What is a hot flush?
Hot flushes occur in about 70 to 85 % of all perimenopausal women, and typically feel like a sudden sensation of ‘getting hot and sweaty’ that can become quite severe all over the face, head and chest area. Your face may become red, your heart rate increase, you may start sweating heavily and feel tingling in your hands and you may even feel nauseous. They can last 7 to 10 years – or longer – into the post menopausal stage – even women in their 70s report the odd hot flash.
Why do you get them?
Hot flushes are generally triggered by a fall in oestrogen and a rise in FSH (folicle stimulating hormone), and often start just before or during menstruation in perimenopause, although some women still experience them after menopause. They can also affect women who have had a hysterectomy or a chemical menopause, for example with women taking tamoxifin for cancer therapy.
What can you do about them?
Hot flashes can be really debilitating, affecting your confidence, self esteem, and they can stop you sleeping well, which can really affect your mental well being and ability to think straight in the daytime.
BUT THERE IS HOPE – THERE ARE STEPS YOU CAN TAKE to help alleviate hot flashes and night sweats.
- Keep a hot flush diary – noting down what you’ve had to eat, how stressful the day was, how much activity you did…and note when hot flushes occur – is there a link? (I know for me I get night sweats if I’ve had too much alcohol, or have been through a particularly stressful period and haven’t decompressed properly from that time).
- Swap caffeine for herbal teas – especially later in the day, as these can be triggers.
- If you take medication, check to see if these episodes could be side effects; if so discuss this with your GP to see if there’s an alternative.
- Other reported triggers include smoking, spicy foods and alcohol, so avoid these if possible.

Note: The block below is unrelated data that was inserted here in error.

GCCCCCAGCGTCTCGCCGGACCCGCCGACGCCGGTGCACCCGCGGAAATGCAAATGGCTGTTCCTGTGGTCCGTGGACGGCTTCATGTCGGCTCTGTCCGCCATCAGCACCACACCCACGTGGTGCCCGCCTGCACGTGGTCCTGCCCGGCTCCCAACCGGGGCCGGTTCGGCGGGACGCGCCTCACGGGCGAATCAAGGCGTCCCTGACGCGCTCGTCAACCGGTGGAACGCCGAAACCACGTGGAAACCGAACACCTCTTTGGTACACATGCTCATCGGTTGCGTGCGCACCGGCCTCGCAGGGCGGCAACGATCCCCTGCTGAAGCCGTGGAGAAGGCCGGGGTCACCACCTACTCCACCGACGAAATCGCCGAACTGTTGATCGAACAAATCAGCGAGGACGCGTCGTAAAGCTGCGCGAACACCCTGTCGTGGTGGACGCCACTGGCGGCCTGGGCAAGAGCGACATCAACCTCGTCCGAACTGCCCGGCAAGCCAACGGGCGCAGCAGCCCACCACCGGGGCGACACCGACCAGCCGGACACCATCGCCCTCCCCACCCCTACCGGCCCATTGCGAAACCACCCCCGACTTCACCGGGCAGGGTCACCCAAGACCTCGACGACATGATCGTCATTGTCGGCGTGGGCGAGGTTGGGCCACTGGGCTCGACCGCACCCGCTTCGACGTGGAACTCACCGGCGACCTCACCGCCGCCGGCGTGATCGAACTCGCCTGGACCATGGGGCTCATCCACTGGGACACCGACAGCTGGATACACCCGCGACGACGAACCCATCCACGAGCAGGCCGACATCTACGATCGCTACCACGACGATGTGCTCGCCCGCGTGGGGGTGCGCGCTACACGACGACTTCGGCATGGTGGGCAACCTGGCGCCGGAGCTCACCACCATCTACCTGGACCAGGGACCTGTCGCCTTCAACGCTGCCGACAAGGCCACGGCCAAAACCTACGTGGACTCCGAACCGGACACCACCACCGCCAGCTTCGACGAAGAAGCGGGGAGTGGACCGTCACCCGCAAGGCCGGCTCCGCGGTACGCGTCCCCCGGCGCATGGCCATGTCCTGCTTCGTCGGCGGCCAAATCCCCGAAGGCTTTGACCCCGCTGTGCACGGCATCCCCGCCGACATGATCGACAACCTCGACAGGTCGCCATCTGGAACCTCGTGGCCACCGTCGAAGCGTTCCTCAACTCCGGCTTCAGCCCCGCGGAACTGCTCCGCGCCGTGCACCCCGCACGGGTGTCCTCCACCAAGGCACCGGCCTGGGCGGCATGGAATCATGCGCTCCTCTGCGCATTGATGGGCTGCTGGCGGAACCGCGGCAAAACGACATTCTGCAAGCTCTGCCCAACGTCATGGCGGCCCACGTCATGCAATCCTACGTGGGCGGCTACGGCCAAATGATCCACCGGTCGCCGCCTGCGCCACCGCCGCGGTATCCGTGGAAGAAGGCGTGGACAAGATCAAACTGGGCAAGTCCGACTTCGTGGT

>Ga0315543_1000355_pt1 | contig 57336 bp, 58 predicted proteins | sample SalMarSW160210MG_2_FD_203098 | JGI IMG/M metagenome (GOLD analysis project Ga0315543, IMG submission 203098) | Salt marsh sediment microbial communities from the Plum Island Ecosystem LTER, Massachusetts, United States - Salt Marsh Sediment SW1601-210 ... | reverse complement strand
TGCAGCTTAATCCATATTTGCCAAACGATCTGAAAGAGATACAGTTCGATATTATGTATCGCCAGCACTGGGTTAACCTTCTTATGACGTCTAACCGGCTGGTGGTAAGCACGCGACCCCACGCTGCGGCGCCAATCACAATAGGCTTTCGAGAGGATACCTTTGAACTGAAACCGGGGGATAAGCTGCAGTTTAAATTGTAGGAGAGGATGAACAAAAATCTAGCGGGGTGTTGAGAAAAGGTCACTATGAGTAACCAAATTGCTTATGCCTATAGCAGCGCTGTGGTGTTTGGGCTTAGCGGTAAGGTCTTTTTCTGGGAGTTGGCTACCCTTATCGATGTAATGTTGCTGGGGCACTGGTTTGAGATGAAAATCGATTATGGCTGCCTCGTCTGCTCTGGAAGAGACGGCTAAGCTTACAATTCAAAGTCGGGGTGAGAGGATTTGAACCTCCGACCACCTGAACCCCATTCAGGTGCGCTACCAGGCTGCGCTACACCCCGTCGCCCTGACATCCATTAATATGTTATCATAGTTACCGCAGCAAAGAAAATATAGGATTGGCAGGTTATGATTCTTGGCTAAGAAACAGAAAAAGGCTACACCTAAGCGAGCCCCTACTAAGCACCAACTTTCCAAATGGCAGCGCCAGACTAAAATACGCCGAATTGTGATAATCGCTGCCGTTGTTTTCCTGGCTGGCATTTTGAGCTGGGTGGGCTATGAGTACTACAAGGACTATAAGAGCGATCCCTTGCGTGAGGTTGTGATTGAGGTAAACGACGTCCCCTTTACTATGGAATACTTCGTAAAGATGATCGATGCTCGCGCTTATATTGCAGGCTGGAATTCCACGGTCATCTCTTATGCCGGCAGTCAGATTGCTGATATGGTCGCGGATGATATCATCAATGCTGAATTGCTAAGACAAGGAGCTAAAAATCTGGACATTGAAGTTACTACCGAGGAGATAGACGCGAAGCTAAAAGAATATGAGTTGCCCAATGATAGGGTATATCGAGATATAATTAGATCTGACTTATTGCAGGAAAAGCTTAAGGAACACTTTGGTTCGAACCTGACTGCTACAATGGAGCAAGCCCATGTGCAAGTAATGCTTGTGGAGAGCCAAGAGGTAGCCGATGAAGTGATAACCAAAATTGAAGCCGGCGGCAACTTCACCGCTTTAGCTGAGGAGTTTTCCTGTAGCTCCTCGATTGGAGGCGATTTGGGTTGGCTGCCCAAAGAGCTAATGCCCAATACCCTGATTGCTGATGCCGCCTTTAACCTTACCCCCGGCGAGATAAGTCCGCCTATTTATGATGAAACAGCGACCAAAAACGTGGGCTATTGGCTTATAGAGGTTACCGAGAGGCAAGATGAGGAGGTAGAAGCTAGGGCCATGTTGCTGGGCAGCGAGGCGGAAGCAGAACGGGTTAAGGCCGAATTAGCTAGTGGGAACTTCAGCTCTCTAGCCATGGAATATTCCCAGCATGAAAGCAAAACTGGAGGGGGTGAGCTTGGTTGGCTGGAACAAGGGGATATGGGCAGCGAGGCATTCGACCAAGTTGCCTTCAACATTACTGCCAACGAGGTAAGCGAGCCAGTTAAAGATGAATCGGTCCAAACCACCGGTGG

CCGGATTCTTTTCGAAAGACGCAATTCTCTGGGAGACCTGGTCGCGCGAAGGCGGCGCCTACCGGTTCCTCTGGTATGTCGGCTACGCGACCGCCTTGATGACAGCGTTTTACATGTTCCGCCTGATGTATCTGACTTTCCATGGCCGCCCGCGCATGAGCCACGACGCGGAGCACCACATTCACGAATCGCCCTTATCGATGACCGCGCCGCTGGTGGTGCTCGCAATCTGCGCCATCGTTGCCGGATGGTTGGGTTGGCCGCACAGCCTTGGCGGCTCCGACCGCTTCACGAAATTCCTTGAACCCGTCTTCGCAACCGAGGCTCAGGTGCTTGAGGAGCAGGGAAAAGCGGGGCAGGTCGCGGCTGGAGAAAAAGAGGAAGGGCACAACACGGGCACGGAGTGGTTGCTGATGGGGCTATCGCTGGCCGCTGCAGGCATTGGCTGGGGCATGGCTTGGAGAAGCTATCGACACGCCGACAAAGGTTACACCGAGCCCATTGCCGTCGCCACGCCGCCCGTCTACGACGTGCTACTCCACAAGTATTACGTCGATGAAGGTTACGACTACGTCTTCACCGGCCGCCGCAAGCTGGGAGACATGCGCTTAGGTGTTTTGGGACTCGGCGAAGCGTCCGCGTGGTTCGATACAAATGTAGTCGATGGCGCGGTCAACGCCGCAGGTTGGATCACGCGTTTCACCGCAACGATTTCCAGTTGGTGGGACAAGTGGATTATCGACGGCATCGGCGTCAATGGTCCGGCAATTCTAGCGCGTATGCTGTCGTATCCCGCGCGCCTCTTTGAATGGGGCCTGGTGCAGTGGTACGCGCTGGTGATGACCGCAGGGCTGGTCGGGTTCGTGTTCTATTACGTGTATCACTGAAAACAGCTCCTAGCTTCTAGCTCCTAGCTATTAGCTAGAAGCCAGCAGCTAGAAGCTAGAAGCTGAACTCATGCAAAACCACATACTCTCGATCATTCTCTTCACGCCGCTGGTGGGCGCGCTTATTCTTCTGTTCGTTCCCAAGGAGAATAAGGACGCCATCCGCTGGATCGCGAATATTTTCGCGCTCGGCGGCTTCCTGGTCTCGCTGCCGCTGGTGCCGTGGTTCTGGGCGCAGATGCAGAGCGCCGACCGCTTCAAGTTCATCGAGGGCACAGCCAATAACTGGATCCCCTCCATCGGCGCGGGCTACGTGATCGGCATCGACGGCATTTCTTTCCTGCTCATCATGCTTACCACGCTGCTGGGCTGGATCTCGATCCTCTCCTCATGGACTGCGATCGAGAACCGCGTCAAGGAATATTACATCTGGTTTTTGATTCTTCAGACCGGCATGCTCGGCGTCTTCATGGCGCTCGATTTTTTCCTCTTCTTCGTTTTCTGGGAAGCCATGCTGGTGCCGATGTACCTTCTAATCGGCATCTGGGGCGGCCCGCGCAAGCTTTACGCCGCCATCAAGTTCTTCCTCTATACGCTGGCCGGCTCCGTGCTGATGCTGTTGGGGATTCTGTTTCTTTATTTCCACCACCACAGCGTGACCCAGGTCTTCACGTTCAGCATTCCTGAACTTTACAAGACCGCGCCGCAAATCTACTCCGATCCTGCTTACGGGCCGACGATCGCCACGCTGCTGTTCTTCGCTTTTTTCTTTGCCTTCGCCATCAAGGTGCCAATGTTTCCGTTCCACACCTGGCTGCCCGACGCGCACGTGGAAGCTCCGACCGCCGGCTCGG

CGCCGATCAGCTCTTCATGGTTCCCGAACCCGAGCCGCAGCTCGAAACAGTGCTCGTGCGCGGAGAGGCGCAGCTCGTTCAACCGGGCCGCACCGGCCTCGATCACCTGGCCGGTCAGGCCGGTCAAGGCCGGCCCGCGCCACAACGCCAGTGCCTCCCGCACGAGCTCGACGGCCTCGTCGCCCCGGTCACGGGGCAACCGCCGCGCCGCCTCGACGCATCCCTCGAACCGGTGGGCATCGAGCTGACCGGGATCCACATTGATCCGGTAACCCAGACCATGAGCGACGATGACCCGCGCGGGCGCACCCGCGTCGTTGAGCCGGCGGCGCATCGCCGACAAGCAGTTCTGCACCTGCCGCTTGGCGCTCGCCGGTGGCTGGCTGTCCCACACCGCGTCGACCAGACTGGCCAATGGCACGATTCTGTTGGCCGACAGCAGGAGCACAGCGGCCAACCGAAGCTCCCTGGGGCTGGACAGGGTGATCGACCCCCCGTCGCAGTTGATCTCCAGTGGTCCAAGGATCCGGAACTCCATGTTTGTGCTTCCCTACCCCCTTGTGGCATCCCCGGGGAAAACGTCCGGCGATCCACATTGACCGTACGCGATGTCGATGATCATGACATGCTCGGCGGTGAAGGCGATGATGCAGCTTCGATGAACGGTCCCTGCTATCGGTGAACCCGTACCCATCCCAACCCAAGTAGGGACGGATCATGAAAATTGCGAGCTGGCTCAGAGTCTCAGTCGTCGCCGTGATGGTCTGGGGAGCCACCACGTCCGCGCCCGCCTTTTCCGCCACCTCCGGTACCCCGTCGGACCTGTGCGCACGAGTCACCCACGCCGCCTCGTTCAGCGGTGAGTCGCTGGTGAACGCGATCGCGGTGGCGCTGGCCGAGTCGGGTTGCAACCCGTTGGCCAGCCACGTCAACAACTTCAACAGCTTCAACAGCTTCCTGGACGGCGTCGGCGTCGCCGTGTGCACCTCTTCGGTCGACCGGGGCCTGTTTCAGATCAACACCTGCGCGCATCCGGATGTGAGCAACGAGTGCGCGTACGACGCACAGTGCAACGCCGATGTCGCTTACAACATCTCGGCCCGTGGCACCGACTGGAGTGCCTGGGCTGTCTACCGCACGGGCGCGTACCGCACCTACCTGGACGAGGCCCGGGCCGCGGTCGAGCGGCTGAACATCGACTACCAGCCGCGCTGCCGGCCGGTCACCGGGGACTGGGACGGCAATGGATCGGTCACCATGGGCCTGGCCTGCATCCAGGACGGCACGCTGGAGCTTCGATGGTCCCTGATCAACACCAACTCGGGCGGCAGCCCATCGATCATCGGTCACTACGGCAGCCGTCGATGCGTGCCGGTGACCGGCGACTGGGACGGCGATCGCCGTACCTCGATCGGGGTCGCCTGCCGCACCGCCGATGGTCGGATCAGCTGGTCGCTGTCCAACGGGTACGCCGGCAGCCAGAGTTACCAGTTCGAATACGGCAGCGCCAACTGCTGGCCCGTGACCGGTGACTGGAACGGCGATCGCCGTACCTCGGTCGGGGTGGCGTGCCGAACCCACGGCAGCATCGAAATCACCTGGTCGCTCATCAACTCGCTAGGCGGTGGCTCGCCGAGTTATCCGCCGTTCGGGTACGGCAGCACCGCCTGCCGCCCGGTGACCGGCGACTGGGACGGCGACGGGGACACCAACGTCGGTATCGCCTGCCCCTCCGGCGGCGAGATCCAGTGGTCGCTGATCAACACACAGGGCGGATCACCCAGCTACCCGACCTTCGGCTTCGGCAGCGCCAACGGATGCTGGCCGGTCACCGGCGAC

- Including phytoestrogens in your diet can be helpful, eg legumes, fermented soy, lentils, peas and chickpeas – however for some women these can cause bloating / gas, so decide whether these are a good fit for you. Flaxseeds have also been know to help reduce symptoms.
- There are supplements available which claim to help with symptoms – eg black cohosh, dong quai and agnus castus – but discuss this with your GP first, as they are not suitable for everyone.
- HRT has been helpful for women in helping to reduce hot flushes: if this is a route that interests you, talk to your GP about the pros and cons.
- Weight is another key area which can be linked to hot flushes – maintaining a healthy weight can also help with many other menopausal symptoms.
- If night sweats disrupt your sleep, try a cool shower before bed, and spray the top sheet of your bed with water. Cool the bedroom before bedtime. Hot flushes are a good excuse to sleep naked – if that’s not your thing then wear light cotton which helps the body breathe.
Hot flushes are different for every woman – so if yours are not severe and you’re okay with them, then see them as your mid life ‘power surge’ ?!